Enjoy the flaming sterling silver Amber Pendant at JeGem.com
Fall in love with the extraordinary sterling silver Amber pendants at JeGem.com. All our Amber pendants were "true handcrafted" by the finest artists. No matter if you love fine filigree silverworks or intricate hand cut silverworks, you will find the finest Amber pendant in our online store. In fact, the Amber gemstones that we carry are much larger than those that are sold in other stores. We just love the beauty of huge, rare, rough cut or cabochon cut Baltic Amber and Yellow Amber. Enjoy the beauty of JeGem's Amber jewelry.
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Made by the Sun
"Stone Age man imbued amber with supernatural properties and used it to wear and to worship," Mr Federman said. "Amber took on great value and significance to, among others, the Assyrians, Egyptians, Etruscans, Phoenicians, and Greeks. It never completely went out of vogue since the Stone Age. Between 1895 and 1900, one million kilograms of Baltic amber were produced for jewelry."
Many myths surround the origin of amber. Ovid writes that when Phaeton, a son of Phoebus, the sun, convinced his father to allow him to drive the chariot of the sun across the sky for a day, he drove too close to the earth, setting it on fire. To save the earth, Jupiter struck Phaeton out of the sky with his thunderbolts and he died, plunging out of the sky. His mother and sister turned into trees in their grief but still cried mourning him. Their tears, dried by the sun, are amber.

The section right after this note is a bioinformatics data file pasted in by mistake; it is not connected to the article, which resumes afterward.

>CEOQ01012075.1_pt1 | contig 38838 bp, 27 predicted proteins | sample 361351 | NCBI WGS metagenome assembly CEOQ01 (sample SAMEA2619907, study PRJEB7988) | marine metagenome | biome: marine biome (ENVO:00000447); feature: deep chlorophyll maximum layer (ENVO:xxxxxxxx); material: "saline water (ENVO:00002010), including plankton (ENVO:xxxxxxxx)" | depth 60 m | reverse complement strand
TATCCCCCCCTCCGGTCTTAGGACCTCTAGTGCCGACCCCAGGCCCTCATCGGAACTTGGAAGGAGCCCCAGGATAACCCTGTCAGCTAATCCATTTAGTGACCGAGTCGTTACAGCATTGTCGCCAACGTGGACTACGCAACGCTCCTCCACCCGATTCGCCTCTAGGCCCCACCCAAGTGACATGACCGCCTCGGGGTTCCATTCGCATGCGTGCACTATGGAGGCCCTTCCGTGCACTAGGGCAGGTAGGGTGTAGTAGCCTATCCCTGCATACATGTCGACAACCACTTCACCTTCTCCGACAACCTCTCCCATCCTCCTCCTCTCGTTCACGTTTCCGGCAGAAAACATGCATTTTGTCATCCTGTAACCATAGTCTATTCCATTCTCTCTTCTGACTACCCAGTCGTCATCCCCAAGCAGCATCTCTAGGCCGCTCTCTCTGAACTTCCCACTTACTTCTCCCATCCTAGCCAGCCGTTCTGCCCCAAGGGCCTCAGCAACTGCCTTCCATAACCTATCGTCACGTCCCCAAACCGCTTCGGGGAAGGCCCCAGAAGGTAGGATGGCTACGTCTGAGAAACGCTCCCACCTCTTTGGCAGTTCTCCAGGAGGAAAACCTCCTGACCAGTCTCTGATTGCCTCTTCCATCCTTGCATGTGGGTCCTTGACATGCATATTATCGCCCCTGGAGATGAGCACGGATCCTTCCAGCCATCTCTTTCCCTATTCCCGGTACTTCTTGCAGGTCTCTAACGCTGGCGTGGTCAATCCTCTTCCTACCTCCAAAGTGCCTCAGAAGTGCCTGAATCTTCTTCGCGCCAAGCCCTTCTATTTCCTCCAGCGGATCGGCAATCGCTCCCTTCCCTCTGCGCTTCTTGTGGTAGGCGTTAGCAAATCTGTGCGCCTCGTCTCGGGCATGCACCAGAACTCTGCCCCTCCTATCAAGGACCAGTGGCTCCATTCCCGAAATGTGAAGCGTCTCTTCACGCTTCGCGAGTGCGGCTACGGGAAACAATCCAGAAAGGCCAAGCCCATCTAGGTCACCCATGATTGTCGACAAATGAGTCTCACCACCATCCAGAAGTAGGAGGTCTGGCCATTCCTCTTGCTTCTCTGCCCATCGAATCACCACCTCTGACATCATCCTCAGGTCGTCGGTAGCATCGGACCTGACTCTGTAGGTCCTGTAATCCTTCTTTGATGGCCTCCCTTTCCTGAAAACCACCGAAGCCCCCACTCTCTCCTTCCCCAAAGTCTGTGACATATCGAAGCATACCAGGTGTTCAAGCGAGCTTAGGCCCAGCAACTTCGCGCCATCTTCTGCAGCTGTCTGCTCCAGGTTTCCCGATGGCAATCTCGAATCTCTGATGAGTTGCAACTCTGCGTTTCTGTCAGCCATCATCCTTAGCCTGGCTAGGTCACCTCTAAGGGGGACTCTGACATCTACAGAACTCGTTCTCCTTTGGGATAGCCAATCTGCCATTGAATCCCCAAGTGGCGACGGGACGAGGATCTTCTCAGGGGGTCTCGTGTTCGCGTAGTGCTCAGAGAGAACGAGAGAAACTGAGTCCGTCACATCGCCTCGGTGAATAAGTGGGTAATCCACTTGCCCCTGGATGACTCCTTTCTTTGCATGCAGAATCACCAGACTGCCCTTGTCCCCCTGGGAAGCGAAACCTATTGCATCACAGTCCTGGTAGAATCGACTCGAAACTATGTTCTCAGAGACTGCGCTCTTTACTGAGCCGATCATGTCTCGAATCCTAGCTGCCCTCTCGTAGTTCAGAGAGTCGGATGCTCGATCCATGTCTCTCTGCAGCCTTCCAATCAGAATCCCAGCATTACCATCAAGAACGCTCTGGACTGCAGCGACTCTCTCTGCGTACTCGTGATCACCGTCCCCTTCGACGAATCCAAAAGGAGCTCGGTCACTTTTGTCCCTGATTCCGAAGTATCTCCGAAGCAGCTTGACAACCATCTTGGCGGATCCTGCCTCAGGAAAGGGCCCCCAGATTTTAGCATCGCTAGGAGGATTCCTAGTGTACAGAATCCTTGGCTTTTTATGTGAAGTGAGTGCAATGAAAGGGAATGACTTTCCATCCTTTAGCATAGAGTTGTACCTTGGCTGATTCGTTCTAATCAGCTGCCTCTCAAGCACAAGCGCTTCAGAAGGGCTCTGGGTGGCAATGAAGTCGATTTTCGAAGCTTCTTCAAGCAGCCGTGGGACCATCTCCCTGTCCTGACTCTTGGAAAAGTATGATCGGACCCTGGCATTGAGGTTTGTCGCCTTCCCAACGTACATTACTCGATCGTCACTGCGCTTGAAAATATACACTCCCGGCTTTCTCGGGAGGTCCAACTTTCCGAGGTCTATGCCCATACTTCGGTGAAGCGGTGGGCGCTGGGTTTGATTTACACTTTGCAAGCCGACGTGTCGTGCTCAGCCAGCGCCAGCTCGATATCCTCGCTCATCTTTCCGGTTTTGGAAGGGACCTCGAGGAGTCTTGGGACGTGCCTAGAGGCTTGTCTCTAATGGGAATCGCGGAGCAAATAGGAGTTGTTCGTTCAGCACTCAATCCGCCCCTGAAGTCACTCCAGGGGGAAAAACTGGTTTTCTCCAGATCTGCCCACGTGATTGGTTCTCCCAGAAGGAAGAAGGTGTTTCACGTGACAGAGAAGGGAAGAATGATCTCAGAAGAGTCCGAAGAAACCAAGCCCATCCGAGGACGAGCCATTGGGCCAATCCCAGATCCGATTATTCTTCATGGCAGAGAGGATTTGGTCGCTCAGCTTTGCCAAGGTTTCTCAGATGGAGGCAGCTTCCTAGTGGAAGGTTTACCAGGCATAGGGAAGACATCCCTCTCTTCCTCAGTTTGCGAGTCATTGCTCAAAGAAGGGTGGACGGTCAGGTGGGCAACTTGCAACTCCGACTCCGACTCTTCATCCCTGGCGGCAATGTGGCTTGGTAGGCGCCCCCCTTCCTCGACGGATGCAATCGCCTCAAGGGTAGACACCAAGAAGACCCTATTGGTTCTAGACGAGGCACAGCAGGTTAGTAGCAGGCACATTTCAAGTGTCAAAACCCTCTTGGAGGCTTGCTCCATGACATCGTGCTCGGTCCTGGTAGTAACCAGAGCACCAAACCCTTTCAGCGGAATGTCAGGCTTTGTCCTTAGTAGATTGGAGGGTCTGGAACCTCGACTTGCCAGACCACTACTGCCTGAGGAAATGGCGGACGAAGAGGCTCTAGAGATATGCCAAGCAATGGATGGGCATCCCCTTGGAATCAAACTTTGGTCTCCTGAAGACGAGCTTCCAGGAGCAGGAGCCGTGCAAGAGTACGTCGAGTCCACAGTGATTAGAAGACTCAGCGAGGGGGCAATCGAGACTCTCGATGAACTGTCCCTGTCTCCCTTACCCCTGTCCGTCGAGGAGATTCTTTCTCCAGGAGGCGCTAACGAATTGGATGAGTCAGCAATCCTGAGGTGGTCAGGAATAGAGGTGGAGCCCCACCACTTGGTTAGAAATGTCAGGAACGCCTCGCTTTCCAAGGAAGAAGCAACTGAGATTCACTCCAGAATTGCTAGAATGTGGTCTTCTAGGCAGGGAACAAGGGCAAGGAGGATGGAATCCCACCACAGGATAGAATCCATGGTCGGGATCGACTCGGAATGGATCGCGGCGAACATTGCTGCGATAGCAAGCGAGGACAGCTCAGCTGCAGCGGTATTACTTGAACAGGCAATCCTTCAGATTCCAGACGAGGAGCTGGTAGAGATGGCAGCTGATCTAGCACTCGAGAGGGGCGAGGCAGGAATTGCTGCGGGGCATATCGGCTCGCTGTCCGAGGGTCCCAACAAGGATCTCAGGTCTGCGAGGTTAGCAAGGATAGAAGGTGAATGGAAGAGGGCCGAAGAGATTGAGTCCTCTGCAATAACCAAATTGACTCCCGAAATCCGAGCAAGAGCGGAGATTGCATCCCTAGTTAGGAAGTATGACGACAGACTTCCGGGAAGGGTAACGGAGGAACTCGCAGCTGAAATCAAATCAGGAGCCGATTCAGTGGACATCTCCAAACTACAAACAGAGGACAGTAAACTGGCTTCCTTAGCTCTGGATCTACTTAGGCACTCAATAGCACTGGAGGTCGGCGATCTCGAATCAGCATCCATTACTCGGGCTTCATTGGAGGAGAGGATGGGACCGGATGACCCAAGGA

The Greeks called amber elektron, or sun-made, perhaps because of this story, or perhaps because it becomes electrically charged when rubbed with a cloth and can attract small particles. Homer mentions amber jewelry - earrings and a necklace of amber beads - as a princely gift in the Odyssey.
Another ancient writer, Nicias, said that amber was the juice or essence of the setting sun congealed in the sea and cast up on the shore.
The Romans sent armies to conquer and control amber producing areas. Emperor Nero was a great connoisseur of amber. During his time, wrote Roman historian Pliny, the price of an amber figurine, no matter how small, exceeded the price of a living healthy slave.
The ancient Germans burned amber as incense, so they called it bernstein, or "burn stone." Clear colorless amber was considered the best material for rosary beads in the Middle Ages due to its smooth silky feel. Certain orders of knights controlled the trade and unauthorized possession of raw amber was illegal in most of Europe by the year 1400.